Famous Scottish Spies

Eloise Madigan

Hello my amazing readers,

Εspionage has actually been one of the oldest professions. And what proper country would dare not to have its famous spies? (Even though, could a really good spy become famous? 😛 )

In this article, we are going to learn about Scotland’s famous spies! Do you think Magnolia, the heroine of my latest book, could be one of them? 

Alasdair Ruadh MacDonell (c.1725-1761), 13th Chief of Glengarry, became a Jacobite informer following his imprisonment in the Tower of London. Image source.

Alastair Ruadh MacDonnell

Alastair MacDonnell of Glengarry (ca 1725-1761), also known as Alasdair Ruadh Mac Dhomhnuil, was the 13th chief of Clan MacDonell of Glengarry. 

MacDonnell was born about 1725, eldest son of John McDonnell of Glengarry (?-1754). As was common for many Catholics during this period, MacDonnell was sent to France in 1738 to complete his education. This coincided with the Jacobite uprising of the time, with Bonnie Prince Charles gathering weapons and money with the support of small Scottish clans. 

MacDonnell was a big part of of the Jacobite uprising, and actually visited Scotland to meet with the Jacobite chiefs who reiterated their opposition on his arrival. But after the Jacobite cause achieved considerable success in its early stages, MacDonnell was taken captive and imprisoned with his father in the Tower of London. 

Released later on, MacDonnell returned to France where he continued to be active in Jacobite plotting. However, at some point, he was recruited by Henry Pelham as a British government agent, known as ‘Pickle the Spy’. This identity was hidden during his lifetime, but his secret was discovered by the historian Andrew Lang much later on. His reasons appear to have been a combination of poverty, resentment at not being compensated for his losses and a liking for the art of deception; whatever his faults, cowardice was not one of them.

His major coup was providing information on the 1752 Elibank Plot, which led to the arrest in March 1753 of Archibald Cameron, who had escaped into exile after Culloden. He was tried and executed in June but using the warrant issued in 1746, supposedly to conceal the source of the information.

The betrayal of the plot also coincided with the resumption of Prince Charles’ affair with Clementina Walkinshaw, whom he first met in 1746; by coincidence, one of her sisters was lady in waiting to the Dowager Princess of Wales and it was widely believed she was the informer.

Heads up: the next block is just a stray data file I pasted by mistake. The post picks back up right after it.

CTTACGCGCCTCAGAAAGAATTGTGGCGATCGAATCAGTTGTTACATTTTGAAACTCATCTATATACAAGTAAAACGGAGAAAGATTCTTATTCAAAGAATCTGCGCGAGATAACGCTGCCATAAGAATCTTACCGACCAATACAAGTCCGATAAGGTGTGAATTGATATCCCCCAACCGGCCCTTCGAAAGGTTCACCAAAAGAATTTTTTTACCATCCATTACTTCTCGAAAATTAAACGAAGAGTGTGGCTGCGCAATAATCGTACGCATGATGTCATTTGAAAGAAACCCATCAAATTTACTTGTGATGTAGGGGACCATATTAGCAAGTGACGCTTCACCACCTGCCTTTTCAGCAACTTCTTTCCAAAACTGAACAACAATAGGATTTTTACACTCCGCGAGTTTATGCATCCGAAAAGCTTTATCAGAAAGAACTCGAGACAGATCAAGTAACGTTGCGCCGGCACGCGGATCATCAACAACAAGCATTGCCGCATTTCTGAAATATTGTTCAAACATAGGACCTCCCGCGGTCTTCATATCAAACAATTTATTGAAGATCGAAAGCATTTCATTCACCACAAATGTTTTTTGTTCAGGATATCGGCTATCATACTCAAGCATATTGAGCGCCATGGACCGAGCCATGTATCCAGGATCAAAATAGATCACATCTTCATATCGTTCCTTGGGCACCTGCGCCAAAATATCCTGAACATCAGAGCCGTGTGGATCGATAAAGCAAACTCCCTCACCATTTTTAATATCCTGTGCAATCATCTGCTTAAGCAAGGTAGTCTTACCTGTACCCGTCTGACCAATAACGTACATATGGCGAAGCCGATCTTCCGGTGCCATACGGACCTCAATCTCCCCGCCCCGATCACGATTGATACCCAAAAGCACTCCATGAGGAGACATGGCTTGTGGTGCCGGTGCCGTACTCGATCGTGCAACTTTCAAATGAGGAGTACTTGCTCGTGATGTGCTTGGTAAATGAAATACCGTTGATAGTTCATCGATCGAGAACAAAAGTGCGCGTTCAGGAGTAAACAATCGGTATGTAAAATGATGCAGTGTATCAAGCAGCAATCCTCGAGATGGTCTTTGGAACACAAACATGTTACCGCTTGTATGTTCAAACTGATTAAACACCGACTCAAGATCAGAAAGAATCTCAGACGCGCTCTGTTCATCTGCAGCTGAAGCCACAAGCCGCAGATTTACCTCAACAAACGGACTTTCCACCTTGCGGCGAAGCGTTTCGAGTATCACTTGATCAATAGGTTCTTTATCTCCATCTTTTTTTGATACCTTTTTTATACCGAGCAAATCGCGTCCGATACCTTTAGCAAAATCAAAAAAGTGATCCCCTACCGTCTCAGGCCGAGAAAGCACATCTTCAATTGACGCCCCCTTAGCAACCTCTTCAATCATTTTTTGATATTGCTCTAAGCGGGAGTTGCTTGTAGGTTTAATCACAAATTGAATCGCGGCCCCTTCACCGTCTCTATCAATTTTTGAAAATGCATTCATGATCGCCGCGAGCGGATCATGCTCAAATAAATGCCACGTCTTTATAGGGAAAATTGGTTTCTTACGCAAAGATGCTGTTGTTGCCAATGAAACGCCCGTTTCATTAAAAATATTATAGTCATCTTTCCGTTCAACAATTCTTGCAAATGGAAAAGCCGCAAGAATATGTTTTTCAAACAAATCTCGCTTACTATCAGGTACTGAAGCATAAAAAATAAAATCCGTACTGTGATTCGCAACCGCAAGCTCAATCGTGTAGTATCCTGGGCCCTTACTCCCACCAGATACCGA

A Scottish spy turned rogue…

Grace Elliot

Grace Dalrymple Elliott (c. 1754 – 16 May 1823) was a Scottish courtesan, writer and spy resident in Paris during the French Revolution. She was an eyewitness to events detailed in her memoirs, Journal of my life during the French Revolution.

This one is a woman who you might not think the best of…You see, she was an aristocratic and a royalist. She famously used her sexuality to provide the best for herself (you go girl!), and had many affairs with some of the most noteworthy gentlemen of the High Society, e.g. Lord Cholmondeley, Prince of Wales, and the Duke of Orleans (also known as Philippe Égalité). Each one of them, amongst others, provided her with protection and material goods.

Much of what is known about Elliot’s life in France is recorded in her memoirs, Journal of my life during the French Revolution. Although there are a number of inconsistencies in her account, her work has become one of the best-known English-language accounts of The Terror, documenting the movements of the Duke of Orleans and those within his aristocratic Jacobite circle at the Palais-Royal.

Elliott several times risked her life to assist and hide aristocrats pursued by the Revolutionary government. She helped various Marquesses, people who were attempting to flee to England from France, arranged false travel documents for several people who attempted to escape the Revolution. 

In the spring of 1793, however, she was arrested and imprisoned and spent the rest of the Terror in prisons, including the Recollets and the Carmes, where she claims to have met Joséphine de Beauharnais, although this has been questioned by historians. Her writings detail her harrowing prison experiences, the violent coercion she experienced, and the illness and deprivation endured by her fellow prisoners.

Allan Pinkerton (left) was from Gorbals, Glasgow, and went on to found one of America’s biggest detective agencies. He foiled an assassination attempt against Abraham Lincoln (middle). Image source.

Allan Pinkerton

He was born in Glasgow, in 1819. He ended up funding one of the biggest detective agencies in the United States, which remains in operation today! How wild is that?!

He is credited with pioneering many spying techniques that are still used today and was one of the first detectives to shadow his subjects and ‘assume a role’ on undercover operations.

After leaving Scotland at 23 years old, he settled in Illinois, were he worked in the woods. After observing a group of counterfeiters, he reported it to the sheriff, and became the first police detective in Chicago. Later he founded Pinkerton and Co, a private detective agency whose business logo was a wide open eye with the caption “we never sleep”. (Do you think he has any connections to the Illuminati?)

In 1861, he foiled an assassination plot against Abraham Lincoln and was then appointed head of Union Intelligence Service during the first two years of the American Civil War.

These are some of Scotland’s most famous spies…Who do you think did the greatest work? Let me know in the comments!

Until next time…

Written by Eloise Madigan

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